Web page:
And, to go further, you winding up stuck on this guilt trip was probably the Devil’s strategy all along.  Why might that be?

Let’s ask this: what does the Devil want?  The Devil wants to make sure you don’t live out the destiny for which God created you.  That’s his main goal.  If you live out that destiny, he loses people out of his camp, and that’s just awful.

As it turns out, the Devil is a pretty practical guy.  He’s only concerned with what will get the job done.  Whether you’re hooked on crack or a greed-obsessed banker, it makes no real difference to him.  In either case, you’re not living into your destiny, and he’s perfectly happy.

So, this brings us back to you.  Why would the devil want to get you wound up on a guilt trip?  I mean, wouldn’t that guilt drive you to stop sinning?  Answer: No, it wouldn’t.

The guilt will make you feel bad.  That’s all.  It will keep you from talking to God, which will keep you from getting any real strength.  Ultimately, you’ll feel so bad that you’ll need something to make you feel better, and you’ll do whatever the original sin was, again. And then you’ll have more guilt.  And rinse and repeat.

So how do we get out of this?  We start by remembering that the guilty feelings are a lie.  And we remind ourselves of the truth.

The truth is that when you were at your worst, God chose to die for you. (Rom 5:8)
The truth is that, as a Christian, there is no condemnation for you.  (Rom 8:1)
The truth is that all of the penalties and punishment you deserve have been paid-in-full by Jesus. (Eph 1:7)

And, of course, the truth is that God saw this coming, understands, and wants you to come before him with confidence and get yourself a big ole heaping plate of grace.  (Hebrews 4:15-16)

Once we remind ourselves of what God has said, we choose to take God at his word.  We go for a nice long walk and start talking to him.  We tell him what’s up.  We tell him how we’re feeling.  We ask for strength.  We ask for wisdom about why we’re getting tripped up on this particular sin.  We thank him that his love never waivers, and that he’s beyond pumped to have his kid talking with him.

And then we call up some friends, go get a cheeseburger, and do that most righteous of all things: we relax.

How can we relax?  Because He loves you, right now, today.  He really, really does.

What Does God Think of My Sin?

Over the past few days, I’ve gotten a number of questions from folks who’ve done things they feel ashamed of in their past, and they’re wondering, “What now?”  They’re wondering what God thinks about all of it, and they’re wondering what other people – say, a future husband – is going to think about all of it.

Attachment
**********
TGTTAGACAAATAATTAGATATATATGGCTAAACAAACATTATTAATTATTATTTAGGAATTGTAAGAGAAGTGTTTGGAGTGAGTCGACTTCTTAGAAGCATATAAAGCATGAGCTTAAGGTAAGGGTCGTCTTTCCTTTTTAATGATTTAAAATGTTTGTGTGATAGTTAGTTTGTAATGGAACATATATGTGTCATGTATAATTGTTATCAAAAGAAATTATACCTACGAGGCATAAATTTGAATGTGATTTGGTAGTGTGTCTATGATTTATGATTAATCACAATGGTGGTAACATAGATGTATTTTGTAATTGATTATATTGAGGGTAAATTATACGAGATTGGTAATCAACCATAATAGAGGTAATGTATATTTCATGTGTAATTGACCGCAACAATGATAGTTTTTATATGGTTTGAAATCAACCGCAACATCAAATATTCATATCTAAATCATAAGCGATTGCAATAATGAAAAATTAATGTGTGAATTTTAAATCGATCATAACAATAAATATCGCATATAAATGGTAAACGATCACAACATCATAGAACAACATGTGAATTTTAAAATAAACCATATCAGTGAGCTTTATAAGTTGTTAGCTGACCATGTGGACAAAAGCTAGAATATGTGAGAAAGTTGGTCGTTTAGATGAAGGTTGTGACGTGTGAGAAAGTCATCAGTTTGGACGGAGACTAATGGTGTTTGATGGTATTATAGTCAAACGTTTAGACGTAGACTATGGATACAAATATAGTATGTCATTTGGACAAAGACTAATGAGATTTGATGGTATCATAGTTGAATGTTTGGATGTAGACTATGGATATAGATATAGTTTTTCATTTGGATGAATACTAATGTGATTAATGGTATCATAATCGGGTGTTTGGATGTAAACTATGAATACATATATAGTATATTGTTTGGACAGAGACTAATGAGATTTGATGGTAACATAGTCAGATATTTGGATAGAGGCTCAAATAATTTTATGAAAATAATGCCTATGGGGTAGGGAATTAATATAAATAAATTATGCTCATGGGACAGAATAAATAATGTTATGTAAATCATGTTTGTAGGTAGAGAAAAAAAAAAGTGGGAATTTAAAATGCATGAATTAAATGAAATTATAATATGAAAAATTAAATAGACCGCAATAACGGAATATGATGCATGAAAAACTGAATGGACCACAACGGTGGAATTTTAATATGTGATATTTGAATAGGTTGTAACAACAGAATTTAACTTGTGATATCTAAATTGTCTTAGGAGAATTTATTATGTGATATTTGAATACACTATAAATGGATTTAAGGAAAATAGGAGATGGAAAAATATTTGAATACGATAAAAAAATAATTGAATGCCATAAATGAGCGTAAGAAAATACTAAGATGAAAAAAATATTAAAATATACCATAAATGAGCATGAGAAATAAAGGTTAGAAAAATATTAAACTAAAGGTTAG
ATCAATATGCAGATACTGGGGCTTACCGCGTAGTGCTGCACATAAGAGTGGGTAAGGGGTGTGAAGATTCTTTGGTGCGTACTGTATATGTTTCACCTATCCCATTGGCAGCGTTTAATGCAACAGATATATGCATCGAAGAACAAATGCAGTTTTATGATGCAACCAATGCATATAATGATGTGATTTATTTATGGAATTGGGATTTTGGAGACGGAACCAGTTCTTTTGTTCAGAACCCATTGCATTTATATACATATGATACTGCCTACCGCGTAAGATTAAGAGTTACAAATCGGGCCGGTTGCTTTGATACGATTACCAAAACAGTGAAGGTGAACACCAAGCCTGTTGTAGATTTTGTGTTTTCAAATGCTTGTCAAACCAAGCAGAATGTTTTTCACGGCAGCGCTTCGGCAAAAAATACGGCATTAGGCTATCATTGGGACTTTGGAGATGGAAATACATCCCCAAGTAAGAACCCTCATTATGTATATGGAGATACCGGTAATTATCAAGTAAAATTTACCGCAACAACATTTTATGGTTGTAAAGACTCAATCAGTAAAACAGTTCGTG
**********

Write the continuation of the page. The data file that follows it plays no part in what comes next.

Each question – there’s a few on sex, and a few on cutting – will get it’s own reply, but, there’s a common thread running through all of them, and we’re going to take a look at that here.

So, what does God think of your sin?  Easy.  He understands.

If you don’t know this verse, I’d encourage you to read it to yourself everyday for the next week, month, year, forever…

“For we do not have a high priest who is unable to sympathize with our weaknesses, but we have one who has been tempted in every way, just as we are—yet was without sin. Let us then approach the throne of grace with confidence, so that we may receive mercy and find grace to help us in our time of need.” (Hebrews 4:15-16)

What’s God saying here?  First, he gets it.  The thing you were into, whether it was cutting, or sex, or drugs, he understands why you were into it.  He understands how you got into it in the first place.  He understands why it seemed like a good idea.  He understands what the draw was.  He understands what seemed pleasurable about it.  He understands how hard it was to turn loose of it.  He understands how hard it is to stay clear of it today.  He understands the feelings of guilt and shame that you’re struggling with now.  He understands.

Well, where does that leave us?  It leaves us realizing that we have no reason to be ashamed.  God was not ashamed to shed his blood for you when you were at your worst.  God is not ashamed today to call you his child.  If God ain’t ashamed, then you don’t have to be ashamed.

Your sin says one thing – and only one thing – about you: you are the kind of person Jesus Christ came to save.  Sinners sin.  That’s what they do.  Doesn’t make it right, sure.  But Jesus came unto a world of sinners, and he came, in the midst of your sin, looking for you. 

God hates sin, yes.  But he hates sin precisely because he loves you.  When we sin (which all of us do, all the time), it hurts us, it hurts others, and it leaves us settling for less than God has for us.  That’s why God hates it.  (What kind of a Father would be ok with watching his child hurt herself?)  But God’s hatred of sin never leaves him confused about his love for you.

God loves you.  He loved you when you were cutting, and he loves you today.  He would keep on loving you if you went back to cutting.  Love and behavior are not connected to each other.

Lastly, God is not confused about who you are.  By I wonder if you are.  Your sin confirms that you are a sinner.  But that’s it.  The plans he had for you when he made you – to give you a hope and a future, to use you to change the world, the raise up a Godly husband or wife for you – those plans have not changed.  You have not been diminished or lessened.  You are not tainted or different.  You are not damaged goods.

No, you are the adopted child of the King of the universe.  You are a treasure that was buried in a field.  God saw you, covered in dirt, and he bent down, and dusted you off, and got a good look at you, and He. Was. Excited.  He said to himself, “My mind’s made up.  I’m selling everything I’ve got, I’m buying this field, I must have this person with me.”  Well, it turned out money wasn’t enough.  The field had to be paid for in blood.  So God said, “Ok.  No problem.”  And he stretched out his arms and he died.

That makes you his.  You are his child.  That’s who you are.  You are not a girl who used to cut herself.  That’s something you did, not who you are.  You are a child of God.  You are not a girl who got confused and had a same-sex relationship.  That’s something you did, not who you are.  You are a child of God. 

Take hold of that identity.  Live into it.  Run full speed after it.  Forget what is behind, and press on towards what is ahead.  What is behind you never meant anything anyway.  But what is ahead…well, that’s worth living for.